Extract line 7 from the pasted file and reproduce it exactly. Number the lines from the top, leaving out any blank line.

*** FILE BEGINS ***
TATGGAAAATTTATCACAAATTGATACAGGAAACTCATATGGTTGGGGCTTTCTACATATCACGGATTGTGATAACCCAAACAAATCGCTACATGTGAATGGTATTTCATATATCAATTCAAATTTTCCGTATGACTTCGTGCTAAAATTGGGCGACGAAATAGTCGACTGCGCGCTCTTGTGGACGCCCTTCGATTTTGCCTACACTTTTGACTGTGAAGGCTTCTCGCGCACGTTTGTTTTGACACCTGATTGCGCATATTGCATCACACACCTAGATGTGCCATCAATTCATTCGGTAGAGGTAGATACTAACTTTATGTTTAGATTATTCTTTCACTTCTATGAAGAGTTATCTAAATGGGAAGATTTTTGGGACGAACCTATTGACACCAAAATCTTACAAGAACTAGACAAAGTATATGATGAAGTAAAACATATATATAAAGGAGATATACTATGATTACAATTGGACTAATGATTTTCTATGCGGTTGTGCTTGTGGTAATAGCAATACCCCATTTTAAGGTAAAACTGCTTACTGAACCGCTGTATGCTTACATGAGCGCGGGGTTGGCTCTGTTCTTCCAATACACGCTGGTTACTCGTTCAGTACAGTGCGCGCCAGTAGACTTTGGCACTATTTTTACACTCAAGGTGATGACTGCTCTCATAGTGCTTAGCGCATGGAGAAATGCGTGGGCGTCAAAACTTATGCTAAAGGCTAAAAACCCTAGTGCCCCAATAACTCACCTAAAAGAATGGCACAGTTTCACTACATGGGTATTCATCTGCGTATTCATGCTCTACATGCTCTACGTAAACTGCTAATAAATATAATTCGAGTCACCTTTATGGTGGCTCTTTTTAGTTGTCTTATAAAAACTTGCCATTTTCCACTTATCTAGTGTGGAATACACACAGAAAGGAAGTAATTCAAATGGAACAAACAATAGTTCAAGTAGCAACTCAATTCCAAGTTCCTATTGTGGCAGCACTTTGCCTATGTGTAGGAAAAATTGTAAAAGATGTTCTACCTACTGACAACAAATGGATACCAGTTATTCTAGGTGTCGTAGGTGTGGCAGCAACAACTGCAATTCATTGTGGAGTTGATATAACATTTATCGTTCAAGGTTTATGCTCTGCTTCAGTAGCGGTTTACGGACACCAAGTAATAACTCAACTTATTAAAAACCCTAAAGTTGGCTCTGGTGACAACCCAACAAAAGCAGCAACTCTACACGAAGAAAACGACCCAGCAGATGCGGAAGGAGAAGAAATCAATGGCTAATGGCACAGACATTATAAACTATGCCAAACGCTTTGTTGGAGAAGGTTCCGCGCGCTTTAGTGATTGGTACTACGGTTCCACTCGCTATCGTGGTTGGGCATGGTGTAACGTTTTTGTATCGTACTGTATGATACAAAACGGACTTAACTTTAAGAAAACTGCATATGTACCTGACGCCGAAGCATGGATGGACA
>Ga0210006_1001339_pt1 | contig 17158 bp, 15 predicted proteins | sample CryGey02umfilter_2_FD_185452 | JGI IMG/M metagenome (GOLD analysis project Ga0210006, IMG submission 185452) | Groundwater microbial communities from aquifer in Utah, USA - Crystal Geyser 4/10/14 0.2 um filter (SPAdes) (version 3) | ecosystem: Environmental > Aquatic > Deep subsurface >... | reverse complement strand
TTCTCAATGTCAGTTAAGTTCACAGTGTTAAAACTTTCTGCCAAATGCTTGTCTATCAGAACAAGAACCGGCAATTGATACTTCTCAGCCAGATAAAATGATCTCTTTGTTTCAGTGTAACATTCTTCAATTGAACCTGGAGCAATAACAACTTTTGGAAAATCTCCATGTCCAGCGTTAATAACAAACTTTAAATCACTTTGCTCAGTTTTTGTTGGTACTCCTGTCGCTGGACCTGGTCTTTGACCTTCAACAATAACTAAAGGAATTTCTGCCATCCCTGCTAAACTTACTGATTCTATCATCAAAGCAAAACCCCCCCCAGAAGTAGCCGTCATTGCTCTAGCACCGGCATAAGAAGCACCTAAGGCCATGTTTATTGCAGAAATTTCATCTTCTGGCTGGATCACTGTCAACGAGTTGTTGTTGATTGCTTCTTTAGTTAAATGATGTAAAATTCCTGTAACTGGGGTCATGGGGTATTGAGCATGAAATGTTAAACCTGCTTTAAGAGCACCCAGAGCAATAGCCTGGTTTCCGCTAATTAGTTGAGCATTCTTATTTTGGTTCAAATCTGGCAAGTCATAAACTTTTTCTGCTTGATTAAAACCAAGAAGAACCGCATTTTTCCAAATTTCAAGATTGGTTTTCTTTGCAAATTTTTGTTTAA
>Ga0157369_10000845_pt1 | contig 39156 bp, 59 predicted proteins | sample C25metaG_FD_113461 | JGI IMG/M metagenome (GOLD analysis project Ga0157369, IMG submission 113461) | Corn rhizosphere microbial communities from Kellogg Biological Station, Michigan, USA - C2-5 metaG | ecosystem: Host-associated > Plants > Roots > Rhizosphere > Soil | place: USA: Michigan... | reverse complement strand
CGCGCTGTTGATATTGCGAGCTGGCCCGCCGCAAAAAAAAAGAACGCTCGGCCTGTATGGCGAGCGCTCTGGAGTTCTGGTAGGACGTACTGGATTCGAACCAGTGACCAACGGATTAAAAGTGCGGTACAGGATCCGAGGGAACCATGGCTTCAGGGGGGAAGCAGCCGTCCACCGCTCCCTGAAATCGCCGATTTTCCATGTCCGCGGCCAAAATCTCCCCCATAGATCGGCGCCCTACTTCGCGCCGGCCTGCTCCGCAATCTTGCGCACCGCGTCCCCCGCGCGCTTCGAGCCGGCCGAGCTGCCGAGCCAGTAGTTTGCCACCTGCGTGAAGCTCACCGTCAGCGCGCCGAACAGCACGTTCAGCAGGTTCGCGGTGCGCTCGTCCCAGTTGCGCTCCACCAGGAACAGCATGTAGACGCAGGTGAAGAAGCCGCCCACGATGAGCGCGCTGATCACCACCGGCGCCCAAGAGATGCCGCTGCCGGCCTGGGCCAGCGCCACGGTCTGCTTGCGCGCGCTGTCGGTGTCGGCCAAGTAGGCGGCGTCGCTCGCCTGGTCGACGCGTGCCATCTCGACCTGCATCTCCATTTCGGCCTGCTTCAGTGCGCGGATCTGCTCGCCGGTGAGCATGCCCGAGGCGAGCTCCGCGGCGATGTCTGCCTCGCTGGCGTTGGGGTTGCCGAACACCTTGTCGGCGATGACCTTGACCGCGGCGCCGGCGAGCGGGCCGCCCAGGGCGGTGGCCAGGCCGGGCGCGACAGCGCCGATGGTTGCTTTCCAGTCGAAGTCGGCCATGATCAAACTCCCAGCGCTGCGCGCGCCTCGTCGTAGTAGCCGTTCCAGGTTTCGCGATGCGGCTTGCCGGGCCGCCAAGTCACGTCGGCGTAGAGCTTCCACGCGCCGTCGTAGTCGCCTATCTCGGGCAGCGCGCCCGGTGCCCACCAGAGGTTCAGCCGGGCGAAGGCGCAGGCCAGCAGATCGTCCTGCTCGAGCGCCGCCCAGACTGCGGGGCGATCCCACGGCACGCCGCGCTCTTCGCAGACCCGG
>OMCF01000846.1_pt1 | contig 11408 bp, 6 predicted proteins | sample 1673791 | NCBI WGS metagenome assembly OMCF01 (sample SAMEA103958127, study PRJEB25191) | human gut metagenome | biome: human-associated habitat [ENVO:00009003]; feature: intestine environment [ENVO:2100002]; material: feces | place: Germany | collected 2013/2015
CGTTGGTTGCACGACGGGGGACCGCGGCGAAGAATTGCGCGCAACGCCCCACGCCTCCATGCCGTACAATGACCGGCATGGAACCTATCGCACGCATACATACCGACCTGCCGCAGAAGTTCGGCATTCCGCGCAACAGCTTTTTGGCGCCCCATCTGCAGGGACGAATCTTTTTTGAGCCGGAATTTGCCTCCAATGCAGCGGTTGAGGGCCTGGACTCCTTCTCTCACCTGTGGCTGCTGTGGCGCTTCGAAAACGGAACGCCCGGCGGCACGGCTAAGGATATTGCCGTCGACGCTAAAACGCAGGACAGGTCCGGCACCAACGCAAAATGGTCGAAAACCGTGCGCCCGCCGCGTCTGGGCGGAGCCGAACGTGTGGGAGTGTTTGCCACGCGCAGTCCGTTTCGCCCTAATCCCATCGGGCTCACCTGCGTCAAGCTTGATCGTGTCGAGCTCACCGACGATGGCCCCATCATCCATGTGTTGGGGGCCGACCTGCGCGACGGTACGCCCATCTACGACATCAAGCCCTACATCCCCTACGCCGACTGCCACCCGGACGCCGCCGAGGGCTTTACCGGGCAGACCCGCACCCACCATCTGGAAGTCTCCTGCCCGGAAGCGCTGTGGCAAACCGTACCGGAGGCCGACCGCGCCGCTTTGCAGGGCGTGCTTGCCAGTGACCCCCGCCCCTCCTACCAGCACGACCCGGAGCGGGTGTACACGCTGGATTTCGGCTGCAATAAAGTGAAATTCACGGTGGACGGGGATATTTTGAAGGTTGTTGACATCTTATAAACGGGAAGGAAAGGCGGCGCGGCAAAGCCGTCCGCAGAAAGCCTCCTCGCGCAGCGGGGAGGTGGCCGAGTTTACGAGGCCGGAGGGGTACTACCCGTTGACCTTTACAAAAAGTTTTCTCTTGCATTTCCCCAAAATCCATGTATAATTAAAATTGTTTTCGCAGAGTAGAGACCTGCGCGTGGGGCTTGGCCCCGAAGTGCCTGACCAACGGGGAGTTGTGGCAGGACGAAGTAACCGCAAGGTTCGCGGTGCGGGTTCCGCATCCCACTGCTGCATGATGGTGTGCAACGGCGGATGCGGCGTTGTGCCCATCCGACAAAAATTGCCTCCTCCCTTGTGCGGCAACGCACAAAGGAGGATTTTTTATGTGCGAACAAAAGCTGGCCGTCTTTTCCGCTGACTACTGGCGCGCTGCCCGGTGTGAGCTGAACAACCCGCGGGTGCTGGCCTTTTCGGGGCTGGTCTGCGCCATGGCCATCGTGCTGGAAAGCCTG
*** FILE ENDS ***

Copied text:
CGTTGGTTGCACGACGGGGGACCGCGGCGAAGAATTGCGCGCAACGCCCCACGCCTCCATGCCGTACAATGACCGGCATGGAACCTATCGCACGCATACATACCGACCTGCCGCAGAAGTTCGGCATTCCGCGCAACAGCTTTTTGGCGCCCCATCTGCAGGGACGAATCTTTTTTGAGCCGGAATTTGCCTCCAATGCAGCGGTTGAGGGCCTGGACTCCTTCTCTCACCTGTGGCTGCTGTGGCGCTTCGAAAACGGAACGCCCGGCGGCACGGCTAAGGATATTGCCGTCGACGCTAAAACGCAGGACAGGTCCGGCACCAACGCAAAATGGTCGAAAACCGTGCGCCCGCCGCGTCTGGGCGGAGCCGAACGTGTGGGAGTGTTTGCCACGCGCAGTCCGTTTCGCCCTAATCCCATCGGGCTCACCTGCGTCAAGCTTGATCGTGTCGAGCTCACCGACGATGGCCCCATCATCCATGTGTTGGGGGCCGACCTGCGCGACGGTACGCCCATCTACGACATCAAGCCCTACATCCCCTACGCCGACTGCCACCCGGACGCCGCCGAGGGCTTTACCGGGCAGACCCGCACCCACCATCTGGAAGTCTCCTGCCCGGAAGCGCTGTGGCAAACCGTACCGGAGGCCGACCGCGCCGCTTTGCAGGGCGTGCTTGCCAGTGACCCCCGCCCCTCCTACCAGCACGACCCGGAGCGGGTGTACACGCTGGATTTCGGCTGCAATAAAGTGAAATTCACGGTGGACGGGGATATTTTGAAGGTTGTTGACATCTTATAAACGGGAAGGAAAGGCGGCGCGGCAAAGCCGTCCGCAGAAAGCCTCCTCGCGCAGCGGGGAGGTGGCCGAGTTTACGAGGCCGGAGGGGTACTACCCGTTGACCTTTACAAAAAGTTTTCTCTTGCATTTCCCCAAAATCCATGTATAATTAAAATTGTTTTCGCAGAGTAGAGACCTGCGCGTGGGGCTTGGCCCCGAAGTGCCTGACCAACGGGGAGTTGTGGCAGGACGAAGTAACCGCAAGGTTCGCGGTGCGGGTTCCGCATCCCACTGCTGCATGATGGTGTGCAACGGCGGATGCGGCGTTGTGCCCATCCGACAAAAATTGCCTCCTCCCTTGTGCGGCAACGCACAAAGGAGGATTTTTTATGTGCGAACAAAAGCTGGCCGTCTTTTCCGCTGACTACTGGCGCGCTGCCCGGTGTGAGCTGAACAACCCGCGGGTGCTGGCCTTTTCGGGGCTGGTCTGCGCCATGGCCATCGTGCTGGAAAGCCTG